Where I think perhaps the biggest changes are needed though as the music industry continues to evolve, is with the tickets and ticket prices. Once again Trent Reznor of Nine Inch Nails continues to be on the cutting edge. For the band's North American tour I've heard they've decided to offer the fans the best seats though the NIN website (pretty reasonably too if I do say so) and have each person's name printed on the ticket. Assuming you have to present ID when you enter the show, this is designed to prevent scalping. Personally, I think it's an idea fraught with problems (like what if someone wants to sell their tickets for a legitimate reason?), but I don't know all the specs yet so only time will tell.
Scalping is a real problem with concerts and other things, like sporting events. I think part of the issue is because scalping is big business... especially for big name events. I once saw seats for a concert (I think it was Aerosmith?) sell for $6000 per seat on eBay.
That's pretty ridiculous if you ask me, but for whatever reason, rock and roll fans are often times more than willing to pay exorbitant prices with a ridiculous amount of fees, to see their favorite bands. I know I'm guilty of this too, but I'm almost certainly I'd go to more shows if they were a little more reasonable. Even before scalping ticket prices are pretty ridiculous and part of the problem, one that everyone complains about anytime they buy tickets, is the various fees, convenience charges etc that make a $40 seat into a $60 or even $70 one. Band's like Pearl Jam have fought this in the past, and a number of others do their best to keep prices down, but it still can be tough to go to more than a few bigger shows. Luckily, local and underground scenes can provide a unique alternative (some shows are even free), but then you don't get to see some of the artists you want to.
An interesting approach to the ticket problem was recently put into effect by Foxboro Hot Tubs (aka Green Day). I've heard that they've been playing a set of smaller shows on this tour where tickets are only available the day of, for $20 cash. Now, I don't know if there were any "convenience charges" but I doubt it. It's a concept I really like as it eliminates the middle man and gives the fans almost direct access to the concert. At the same time there's a lot of people who don't get to see the show and if a similar technique was used at large shows the crowds that would gather outside would surely cause a "ruckus" (read: riot, if you choose).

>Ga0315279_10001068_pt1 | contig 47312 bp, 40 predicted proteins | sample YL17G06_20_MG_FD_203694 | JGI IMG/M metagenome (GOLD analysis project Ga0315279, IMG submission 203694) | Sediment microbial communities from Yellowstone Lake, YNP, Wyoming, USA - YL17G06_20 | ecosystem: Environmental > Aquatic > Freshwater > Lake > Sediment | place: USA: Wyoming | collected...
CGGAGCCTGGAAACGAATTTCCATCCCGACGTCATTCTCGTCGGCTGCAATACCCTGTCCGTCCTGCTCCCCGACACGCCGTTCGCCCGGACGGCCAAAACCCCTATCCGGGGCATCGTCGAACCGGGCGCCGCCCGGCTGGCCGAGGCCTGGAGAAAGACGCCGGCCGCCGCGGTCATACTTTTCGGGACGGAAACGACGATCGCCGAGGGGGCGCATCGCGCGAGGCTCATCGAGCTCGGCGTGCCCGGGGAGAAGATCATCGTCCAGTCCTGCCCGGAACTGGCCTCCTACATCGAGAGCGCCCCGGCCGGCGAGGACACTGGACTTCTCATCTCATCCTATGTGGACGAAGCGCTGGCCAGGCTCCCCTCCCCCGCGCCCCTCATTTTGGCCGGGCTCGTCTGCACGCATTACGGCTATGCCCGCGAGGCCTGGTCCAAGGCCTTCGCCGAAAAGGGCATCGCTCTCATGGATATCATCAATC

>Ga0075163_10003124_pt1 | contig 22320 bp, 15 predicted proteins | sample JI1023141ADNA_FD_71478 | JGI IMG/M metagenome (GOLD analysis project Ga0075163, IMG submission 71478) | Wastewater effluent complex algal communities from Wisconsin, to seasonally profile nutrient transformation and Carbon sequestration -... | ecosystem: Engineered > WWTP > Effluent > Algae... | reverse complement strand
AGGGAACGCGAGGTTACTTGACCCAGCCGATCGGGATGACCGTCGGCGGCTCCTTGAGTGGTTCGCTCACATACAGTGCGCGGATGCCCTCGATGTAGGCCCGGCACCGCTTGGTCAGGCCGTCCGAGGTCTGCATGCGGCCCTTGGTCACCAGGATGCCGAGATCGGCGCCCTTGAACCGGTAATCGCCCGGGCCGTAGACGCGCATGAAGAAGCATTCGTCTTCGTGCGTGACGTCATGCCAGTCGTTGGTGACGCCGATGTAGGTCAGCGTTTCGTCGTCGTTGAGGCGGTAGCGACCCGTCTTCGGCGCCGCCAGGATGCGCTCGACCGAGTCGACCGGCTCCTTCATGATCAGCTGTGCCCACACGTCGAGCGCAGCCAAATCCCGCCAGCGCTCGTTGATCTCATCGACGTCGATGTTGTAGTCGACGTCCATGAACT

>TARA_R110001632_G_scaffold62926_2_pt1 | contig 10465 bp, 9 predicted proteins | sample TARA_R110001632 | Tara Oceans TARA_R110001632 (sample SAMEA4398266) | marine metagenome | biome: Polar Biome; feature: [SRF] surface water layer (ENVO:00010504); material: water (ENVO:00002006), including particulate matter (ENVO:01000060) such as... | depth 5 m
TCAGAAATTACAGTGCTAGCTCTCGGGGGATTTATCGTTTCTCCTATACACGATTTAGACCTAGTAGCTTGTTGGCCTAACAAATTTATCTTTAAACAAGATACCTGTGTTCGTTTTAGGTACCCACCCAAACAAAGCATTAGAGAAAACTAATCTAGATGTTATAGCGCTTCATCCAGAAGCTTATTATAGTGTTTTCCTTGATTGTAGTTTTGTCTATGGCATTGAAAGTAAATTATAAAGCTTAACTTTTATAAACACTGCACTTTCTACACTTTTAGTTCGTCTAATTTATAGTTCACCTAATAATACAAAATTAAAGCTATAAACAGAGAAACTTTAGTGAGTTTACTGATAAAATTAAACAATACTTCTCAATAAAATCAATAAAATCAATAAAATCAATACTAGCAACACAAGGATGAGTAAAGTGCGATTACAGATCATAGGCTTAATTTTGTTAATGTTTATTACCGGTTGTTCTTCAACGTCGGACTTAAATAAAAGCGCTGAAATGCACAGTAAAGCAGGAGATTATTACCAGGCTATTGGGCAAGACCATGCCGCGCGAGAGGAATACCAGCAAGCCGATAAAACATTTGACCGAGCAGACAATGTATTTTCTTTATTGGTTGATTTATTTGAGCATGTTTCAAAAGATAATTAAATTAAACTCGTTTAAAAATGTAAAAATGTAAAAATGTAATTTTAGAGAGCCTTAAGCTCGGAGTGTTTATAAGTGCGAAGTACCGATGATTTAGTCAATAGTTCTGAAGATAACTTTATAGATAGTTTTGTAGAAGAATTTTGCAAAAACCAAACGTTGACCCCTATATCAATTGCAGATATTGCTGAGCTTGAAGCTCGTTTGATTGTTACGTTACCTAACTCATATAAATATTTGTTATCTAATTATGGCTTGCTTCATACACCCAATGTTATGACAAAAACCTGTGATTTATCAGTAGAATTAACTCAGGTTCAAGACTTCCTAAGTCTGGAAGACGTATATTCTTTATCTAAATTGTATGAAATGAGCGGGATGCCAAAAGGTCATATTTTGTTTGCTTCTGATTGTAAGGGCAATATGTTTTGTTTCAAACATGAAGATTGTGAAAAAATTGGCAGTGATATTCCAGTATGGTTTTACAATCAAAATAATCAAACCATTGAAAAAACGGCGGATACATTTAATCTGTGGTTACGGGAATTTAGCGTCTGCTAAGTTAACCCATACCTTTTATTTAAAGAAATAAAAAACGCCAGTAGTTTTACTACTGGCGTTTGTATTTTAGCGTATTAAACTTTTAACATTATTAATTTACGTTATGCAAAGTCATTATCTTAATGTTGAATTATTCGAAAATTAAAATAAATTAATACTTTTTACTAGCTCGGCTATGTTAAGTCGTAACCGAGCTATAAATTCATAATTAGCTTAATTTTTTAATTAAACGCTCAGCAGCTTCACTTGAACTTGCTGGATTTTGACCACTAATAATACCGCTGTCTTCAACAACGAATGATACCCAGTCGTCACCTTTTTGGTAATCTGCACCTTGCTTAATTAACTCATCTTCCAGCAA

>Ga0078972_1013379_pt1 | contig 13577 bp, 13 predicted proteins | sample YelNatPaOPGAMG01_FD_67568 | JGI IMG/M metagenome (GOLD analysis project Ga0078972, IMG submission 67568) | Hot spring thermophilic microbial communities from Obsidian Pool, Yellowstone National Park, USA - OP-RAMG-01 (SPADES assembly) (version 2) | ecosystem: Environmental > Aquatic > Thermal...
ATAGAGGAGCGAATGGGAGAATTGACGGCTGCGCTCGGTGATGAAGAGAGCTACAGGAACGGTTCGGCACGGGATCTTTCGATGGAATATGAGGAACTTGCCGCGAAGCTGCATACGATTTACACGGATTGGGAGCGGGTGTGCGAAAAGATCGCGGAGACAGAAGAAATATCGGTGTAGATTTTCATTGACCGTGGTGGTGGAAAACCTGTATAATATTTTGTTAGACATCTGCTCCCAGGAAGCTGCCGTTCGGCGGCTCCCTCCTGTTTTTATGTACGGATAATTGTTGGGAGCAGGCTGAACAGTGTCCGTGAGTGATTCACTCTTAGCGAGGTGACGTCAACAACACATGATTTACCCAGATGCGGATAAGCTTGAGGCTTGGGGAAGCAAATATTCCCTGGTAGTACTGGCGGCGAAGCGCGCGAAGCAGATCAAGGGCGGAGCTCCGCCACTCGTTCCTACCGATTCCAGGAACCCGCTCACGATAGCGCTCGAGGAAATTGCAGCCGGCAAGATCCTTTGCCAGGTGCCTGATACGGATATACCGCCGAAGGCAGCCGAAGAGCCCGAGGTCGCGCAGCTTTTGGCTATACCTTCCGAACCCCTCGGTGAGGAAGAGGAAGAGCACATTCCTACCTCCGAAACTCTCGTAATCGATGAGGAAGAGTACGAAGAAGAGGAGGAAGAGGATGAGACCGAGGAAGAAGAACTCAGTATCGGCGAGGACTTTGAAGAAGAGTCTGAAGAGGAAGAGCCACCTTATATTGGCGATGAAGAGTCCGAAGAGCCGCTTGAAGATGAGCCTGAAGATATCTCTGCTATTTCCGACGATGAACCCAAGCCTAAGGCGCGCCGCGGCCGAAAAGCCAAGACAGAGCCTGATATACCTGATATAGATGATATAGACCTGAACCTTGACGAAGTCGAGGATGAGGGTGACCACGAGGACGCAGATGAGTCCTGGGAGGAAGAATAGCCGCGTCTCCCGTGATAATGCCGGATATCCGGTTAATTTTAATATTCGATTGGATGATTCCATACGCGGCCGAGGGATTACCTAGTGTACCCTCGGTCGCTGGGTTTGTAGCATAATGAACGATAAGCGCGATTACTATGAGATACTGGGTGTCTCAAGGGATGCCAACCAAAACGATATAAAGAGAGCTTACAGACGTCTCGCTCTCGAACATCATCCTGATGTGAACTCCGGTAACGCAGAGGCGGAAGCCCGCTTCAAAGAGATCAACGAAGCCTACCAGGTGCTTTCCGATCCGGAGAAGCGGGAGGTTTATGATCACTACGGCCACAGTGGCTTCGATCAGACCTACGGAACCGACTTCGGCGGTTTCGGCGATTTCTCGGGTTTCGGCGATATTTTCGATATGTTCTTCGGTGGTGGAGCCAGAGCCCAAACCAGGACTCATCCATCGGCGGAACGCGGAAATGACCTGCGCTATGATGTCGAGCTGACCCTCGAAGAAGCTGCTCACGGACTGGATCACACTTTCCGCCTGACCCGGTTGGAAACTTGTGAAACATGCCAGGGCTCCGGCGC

Still I like these ideas and I'm glad that bands are trying to find ways that people can see their shows without overpaying or getting ripped off by scalpers.
I don't think that concerts are going to disappear or anything like that. Performing is a major part of almost every band, at least in some way or another, and with good reason: Music is often at it's very best... live. As the music industry continues to evolve though, I'm really excited to see that new methods are coming about to not only help the band tour as effectively as possible (and perhaps be sustainable environmentally), but to allow the fans to easily come out and see the show.
Although concert events might be different this summer and future summers to come, and some of the typical types of shows we're used to might disappear, I think overall this kind of evolution is a good thing.
The real question will be if with all this talk about more environmentally friendly, and cost effective shows, if, with the help of the bands who are pushing for more reasonably priced shows, ticket prices will come down and we can finally kiss the days of $40 tickets with an additional $30 in convenience charges goodbye.
If anything about the way concerts take place changes, I hope it's that.